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SOURCE: The Grio

Author “Kunbi Tinuoye”

Darlene Evans vividly remembers the day she noticed her first gray hair. She was in her 20s, juggling life as a single mom while trying to hold down a job, when she looked in the mirror and there it was: a shiny white hair.

Initially she decided to mask this new coming of age with regular visits to the salon. Then one day, six years ago, she ditched the dye and embraced her authentic salt-and-pepper locks.

“Women have been misled to believe that to be youthful looking they need to have a solid hair color, which doesn’t include gray,” says the 58-year-old, who lives in Houston. “Since I’ve gone gray I get many compliments from guys who love my hair.”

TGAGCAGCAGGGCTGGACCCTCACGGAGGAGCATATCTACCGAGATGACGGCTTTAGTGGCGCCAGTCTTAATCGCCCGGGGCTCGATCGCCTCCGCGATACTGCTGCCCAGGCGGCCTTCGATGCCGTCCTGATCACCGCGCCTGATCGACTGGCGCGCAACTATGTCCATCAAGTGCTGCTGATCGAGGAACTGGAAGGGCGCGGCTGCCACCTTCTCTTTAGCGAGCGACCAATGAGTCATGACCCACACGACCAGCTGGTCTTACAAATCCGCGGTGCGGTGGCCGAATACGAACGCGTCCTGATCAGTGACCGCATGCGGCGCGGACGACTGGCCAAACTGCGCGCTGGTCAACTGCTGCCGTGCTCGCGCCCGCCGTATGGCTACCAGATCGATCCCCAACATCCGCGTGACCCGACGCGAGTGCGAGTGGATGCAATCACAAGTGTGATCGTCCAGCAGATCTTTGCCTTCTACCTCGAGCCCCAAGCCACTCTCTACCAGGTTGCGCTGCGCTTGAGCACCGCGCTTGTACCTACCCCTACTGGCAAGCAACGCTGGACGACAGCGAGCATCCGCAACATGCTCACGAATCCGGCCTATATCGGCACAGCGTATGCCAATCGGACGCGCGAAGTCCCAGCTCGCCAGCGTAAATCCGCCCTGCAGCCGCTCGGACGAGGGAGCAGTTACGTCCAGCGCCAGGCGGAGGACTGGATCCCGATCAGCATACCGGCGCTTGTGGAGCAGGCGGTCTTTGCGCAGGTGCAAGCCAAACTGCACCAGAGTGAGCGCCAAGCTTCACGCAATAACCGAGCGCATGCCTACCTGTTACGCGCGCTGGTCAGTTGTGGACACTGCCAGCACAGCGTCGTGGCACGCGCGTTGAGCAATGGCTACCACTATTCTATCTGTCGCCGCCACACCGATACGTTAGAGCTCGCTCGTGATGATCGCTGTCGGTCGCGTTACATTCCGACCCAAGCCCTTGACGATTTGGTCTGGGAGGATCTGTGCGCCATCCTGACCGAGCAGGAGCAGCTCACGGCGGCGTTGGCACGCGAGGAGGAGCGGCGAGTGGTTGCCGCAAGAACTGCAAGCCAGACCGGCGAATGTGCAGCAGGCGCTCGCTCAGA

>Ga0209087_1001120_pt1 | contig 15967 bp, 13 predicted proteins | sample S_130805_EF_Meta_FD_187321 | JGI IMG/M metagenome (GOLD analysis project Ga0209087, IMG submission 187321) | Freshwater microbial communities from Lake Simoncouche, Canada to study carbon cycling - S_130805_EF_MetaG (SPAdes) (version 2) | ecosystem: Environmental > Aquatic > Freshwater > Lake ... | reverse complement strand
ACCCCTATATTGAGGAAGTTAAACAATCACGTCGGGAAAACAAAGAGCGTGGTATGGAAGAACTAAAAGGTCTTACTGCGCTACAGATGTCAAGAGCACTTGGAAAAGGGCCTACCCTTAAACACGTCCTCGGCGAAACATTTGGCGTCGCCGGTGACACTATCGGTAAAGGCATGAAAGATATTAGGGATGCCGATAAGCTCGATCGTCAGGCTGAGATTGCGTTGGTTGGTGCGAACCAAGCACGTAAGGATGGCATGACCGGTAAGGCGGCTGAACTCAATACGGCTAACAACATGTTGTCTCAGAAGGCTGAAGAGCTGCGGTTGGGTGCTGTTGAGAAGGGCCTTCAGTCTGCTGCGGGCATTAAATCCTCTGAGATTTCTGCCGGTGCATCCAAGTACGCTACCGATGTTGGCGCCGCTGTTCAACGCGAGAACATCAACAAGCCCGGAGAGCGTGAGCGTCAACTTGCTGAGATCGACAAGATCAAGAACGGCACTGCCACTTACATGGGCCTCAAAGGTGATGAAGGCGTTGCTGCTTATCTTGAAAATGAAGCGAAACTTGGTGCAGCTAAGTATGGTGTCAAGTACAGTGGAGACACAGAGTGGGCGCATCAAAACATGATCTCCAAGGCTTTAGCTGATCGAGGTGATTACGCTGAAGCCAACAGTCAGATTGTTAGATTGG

Evans is one of a small, but increasingly vocal, group of “gray-and-proud” African-American women who are tired of pricey visits to the salon. Instead of hiding their roots they opt to maintain their head full of gray hair.

Diana Lewis Jewell, author of Going Gray, Looking Great, runs a website which allows women to share their fears and successes about the issue. Women are increasingly choosing to transition from hair dye to natural hair because of two reasons: “authenticity and freedom,” she says.

Jo-Ani Johnson started going gray in her 20s, while working in the fashion industry. An unsettling comment from her then employer was the impetus to try to “fix her hair.”

For years the stylish New Yorker bleached her hair blond because her mane didn’t take to dye. “My hair was breaking and in terrible condition” says Johnson. “It looked more like a field of wheat than a head of hair.”

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